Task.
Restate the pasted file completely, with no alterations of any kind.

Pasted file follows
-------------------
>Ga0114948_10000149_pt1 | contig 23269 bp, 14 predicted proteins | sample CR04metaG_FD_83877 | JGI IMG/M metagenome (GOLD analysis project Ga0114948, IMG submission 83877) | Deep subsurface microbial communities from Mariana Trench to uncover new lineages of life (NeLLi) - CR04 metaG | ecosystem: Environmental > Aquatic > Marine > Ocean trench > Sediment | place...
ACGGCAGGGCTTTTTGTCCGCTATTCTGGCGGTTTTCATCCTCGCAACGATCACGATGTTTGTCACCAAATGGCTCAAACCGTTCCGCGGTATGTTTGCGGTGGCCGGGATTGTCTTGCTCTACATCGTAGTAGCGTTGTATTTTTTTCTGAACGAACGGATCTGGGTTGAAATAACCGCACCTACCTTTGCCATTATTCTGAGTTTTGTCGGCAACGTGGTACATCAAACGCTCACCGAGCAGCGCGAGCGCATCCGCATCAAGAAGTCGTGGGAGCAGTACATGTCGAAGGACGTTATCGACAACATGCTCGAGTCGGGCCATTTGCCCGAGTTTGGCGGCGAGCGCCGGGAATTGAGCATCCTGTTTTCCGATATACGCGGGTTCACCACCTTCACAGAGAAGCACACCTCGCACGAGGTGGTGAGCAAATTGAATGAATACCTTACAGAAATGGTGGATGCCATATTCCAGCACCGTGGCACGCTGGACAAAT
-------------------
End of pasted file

>Ga0114948_10000149_pt1 | contig 23269 bp, 14 predicted proteins | sample CR04metaG_FD_83877 | JGI IMG/M metagenome (GOLD analysis project Ga0114948, IMG submission 83877) | Deep subsurface microbial communities from Mariana Trench to uncover new lineages of life (NeLLi) - CR04 metaG | ecosystem: Environmental > Aquatic > Marine > Ocean trench > Sediment | place...
ACGGCAGGGCTTTTTGTCCGCTATTCTGGCGGTTTTCATCCTCGCAACGATCACGATGTTTGTCACCAAATGGCTCAAACCGTTCCGCGGTATGTTTGCGGTGGCCGGGATTGTCTTGCTCTACATCGTAGTAGCGTTGTATTTTTTTCTGAACGAACGGATCTGGGTTGAAATAACCGCACCTACCTTTGCCATTATTCTGAGTTTTGTCGGCAACGTGGTACATCAAACGCTCACCGAGCAGCGCGAGCGCATCCGCATCAAGAAGTCGTGGGAGCAGTACATGTCGAAGGACGTTATCGACAACATGCTCGAGTCGGGCCATTTGCCCGAGTTTGGCGGCGAGCGCCGGGAATTGAGCATCCTGTTTTCCGATATACGCGGGTTCACCACCTTCACAGAGAAGCACACCTCGCACGAGGTGGTGAGCAAATTGAATGAATACCTTACAGAAATGGTGGATGCCATATTCCAGCACCGTGGCACGCTGGACAAAT